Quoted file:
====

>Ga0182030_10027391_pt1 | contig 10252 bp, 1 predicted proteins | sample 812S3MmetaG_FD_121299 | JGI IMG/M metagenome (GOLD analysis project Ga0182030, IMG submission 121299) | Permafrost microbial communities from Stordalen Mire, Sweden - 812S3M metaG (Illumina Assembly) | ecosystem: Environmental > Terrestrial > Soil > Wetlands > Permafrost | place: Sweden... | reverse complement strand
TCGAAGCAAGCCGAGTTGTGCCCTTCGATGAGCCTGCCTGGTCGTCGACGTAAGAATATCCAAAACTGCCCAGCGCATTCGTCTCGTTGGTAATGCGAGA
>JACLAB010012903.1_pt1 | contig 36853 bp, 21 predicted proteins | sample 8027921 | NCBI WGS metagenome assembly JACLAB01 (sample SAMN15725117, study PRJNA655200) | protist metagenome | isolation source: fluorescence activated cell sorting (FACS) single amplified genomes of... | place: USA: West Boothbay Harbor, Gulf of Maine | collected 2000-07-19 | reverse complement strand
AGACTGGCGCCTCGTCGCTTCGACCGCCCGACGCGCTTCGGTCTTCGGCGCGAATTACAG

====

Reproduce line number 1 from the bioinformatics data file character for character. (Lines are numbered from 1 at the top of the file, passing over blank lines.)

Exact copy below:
>Ga0182030_10027391_pt1 | contig 10252 bp, 1 predicted proteins | sample 812S3MmetaG_FD_121299 | JGI IMG/M metagenome (GOLD analysis project Ga0182030, IMG submission 121299) | Permafrost microbial communities from Stordalen Mire, Sweden - 812S3M metaG (Illumina Assembly) | ecosystem: Environmental > Terrestrial > Soil > Wetlands > Permafrost | place: Sweden... | reverse complement strand